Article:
Another Click2Gov breach, this time affecting up to 2400 residents of the City of Bakersfield. The city’s statement, below, doesn’t indicate whether they were ever warned by CentralSquare Technologies, and if so, what they had done in response. has filed under freedom of information to try to obtain more records showing what CST had told the city and when. Notice to Individuals Regarding Privacy Incident Involving the City of Bakersfield NOTICE OF DATA BREACH The City of Bakersfield (“Bakersfield”) values the relationship it has with its customers and understands the importance of protecting their information.  This notice relates to information of some of its customers. What Happened After receiving reports that fraudulent activity was detected on payment cards used legitimately on our website, Bakersfield immediately launched an investigation. Through our investigation, we determined that an unauthorized party had inserted unauthorized code into Bakersfield’s online payment system, Click2Gov, which is developed by its third-party vendor, CentralSquare Technologies (“CentralSquare”). The unauthorized code was designed to capture payment card data and other information entered on Bakersfield’s Click2Gov online payment system between the dates of August 11, 2018 and October 1, 2018. Upon learning of the unauthorized code, Bakersfield began working with CentralSquare to remove the unauthorized code from our website’s Click2Gov online payment system. What Information Was Involved The information entered on the Click2Gov online payment system on Bakersfield’s website includes name, address, email address, payment card number, expiration date, and card security code (CVV). What We Are Doing Upon learning of the incident, Bakersfield worked swiftly to address the issue by immediately removing the malicious code from the Click2Gov online payment system on our website and initiating an expanded security review with CentralSquare. To prevent another incident, we are enhancing our existing security protocols and re-educating our vendors on the importance of protecting personal information. Bakersfield also contacted law enforcement and is continuing to support law enforcement’s investigation. What You Can Do We remind you to remain vigilant to the possibility of fraud by reviewing your payment card statements for any unauthorized charges. You should immediately report any unauthorized charges to your card issuer because payment card network rules generally provide that cardholders are not responsible for unauthorized charges reported in a timely manner. The phone number to call is usually on the back of your payment card. Bakersfield will begin mailing letters to the potentially affected individuals on November 12, 2018, and Bakersfield has established a dedicated call center to answer any questions. If you believe you may be affected by this incident but did not receive a letter by November 26, 2018, call (888) 278-8028 Monday through Friday, between 9:00 a.m and 6:00 p.m., Pacific Time. ADDITIONAL STEPS YOU CAN TAKE The City of Bakersfield recommends that you remain vigilant for incidents of fraud or identity theft by reviewing your account statements and free credit reports for any unauthorized activity.  You may obtain a copy of your credit report, free of charge, once every 12 months from each of the three nationwide credit reporting companies. To orderyour annual free credit report, please visit or call toll free at 1-877-322-8228.  Contact information for the three nationwide credit reporting companies is as follows: Equifax, PO Box 740241, Atlanta, GA 30374,, 1-800-685-1111 Experian, PO Box 2002, Allen, TX 75013,, 1-888-397-3742 TransUnion, PO Box 2000, Chester, PA 19016,, 1-800-916-8800 If you believe you are the victim of identity theft or have reason to believe your personal information has been misused, you should immediately contact the Federal Trade Commission and/or the Attorney General’s office in yourstate. You can obtain information from these sources about steps an individual can take to avoid identity theft as well as information about fraud alerts and security freezes. You should also contact your local law enforcement authorities and file a police report.  Obtain a copy of the police report in case you are asked to provide copies to creditors to correct your records.  Contact information for the Federal Trade Commission is as follows: Federal Trade Commission, Consumer Response Center, 600 Pennsylvania Avenue, NW Washington, DC20580,, 1-877-IDTHEFT (438-4338)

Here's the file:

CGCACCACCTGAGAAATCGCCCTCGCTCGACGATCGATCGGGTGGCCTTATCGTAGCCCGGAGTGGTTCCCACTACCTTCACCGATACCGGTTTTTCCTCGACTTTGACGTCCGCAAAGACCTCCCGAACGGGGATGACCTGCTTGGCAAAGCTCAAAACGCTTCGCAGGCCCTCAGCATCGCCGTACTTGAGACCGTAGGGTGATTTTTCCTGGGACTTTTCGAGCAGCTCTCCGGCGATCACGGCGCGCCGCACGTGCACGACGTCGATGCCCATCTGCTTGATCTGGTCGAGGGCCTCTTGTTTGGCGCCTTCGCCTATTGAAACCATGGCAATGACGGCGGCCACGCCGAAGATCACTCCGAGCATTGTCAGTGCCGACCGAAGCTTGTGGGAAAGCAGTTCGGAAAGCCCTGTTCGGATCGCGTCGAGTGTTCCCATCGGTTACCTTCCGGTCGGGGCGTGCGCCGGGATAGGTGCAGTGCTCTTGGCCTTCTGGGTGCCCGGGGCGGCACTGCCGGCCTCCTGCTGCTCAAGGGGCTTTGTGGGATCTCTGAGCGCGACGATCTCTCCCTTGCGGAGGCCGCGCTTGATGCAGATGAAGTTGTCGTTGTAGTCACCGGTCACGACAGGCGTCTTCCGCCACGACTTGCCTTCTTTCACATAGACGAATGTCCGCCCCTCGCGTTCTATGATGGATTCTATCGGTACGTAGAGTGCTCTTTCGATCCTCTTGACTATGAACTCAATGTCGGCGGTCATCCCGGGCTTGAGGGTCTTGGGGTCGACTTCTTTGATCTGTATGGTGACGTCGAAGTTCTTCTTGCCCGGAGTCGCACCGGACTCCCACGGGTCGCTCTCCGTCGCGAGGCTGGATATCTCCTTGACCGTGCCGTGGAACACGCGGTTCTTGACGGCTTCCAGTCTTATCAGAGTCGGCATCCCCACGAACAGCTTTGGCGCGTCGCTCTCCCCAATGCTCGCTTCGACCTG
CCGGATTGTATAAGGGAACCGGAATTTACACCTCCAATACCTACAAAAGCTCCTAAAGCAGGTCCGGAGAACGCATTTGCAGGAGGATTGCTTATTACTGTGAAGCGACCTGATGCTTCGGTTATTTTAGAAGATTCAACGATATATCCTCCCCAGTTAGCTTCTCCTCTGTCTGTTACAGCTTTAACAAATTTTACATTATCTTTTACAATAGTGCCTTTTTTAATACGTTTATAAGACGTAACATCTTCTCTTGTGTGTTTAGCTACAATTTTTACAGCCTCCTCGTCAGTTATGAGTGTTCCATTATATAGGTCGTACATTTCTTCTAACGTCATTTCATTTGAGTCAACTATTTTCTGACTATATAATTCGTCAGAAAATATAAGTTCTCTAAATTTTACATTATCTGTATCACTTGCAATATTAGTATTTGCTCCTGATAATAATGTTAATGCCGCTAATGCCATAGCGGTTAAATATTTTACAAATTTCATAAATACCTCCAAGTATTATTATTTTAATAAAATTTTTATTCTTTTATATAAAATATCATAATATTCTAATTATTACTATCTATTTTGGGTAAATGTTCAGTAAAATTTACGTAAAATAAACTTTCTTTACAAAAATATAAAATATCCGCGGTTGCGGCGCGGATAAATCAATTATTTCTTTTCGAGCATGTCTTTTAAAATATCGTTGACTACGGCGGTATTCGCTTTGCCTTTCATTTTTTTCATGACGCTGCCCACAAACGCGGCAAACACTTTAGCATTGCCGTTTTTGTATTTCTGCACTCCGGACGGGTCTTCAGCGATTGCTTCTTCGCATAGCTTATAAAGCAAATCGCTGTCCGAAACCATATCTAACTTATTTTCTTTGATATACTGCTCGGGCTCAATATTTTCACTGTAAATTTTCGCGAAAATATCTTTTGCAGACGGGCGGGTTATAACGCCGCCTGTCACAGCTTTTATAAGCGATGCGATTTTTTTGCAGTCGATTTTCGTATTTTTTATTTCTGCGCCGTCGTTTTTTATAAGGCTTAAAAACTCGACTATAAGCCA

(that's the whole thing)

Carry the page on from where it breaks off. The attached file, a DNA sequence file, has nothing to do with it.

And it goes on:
St. Petersburg timeline on Click2Gov raises questions as to whether the vendor was proactive or not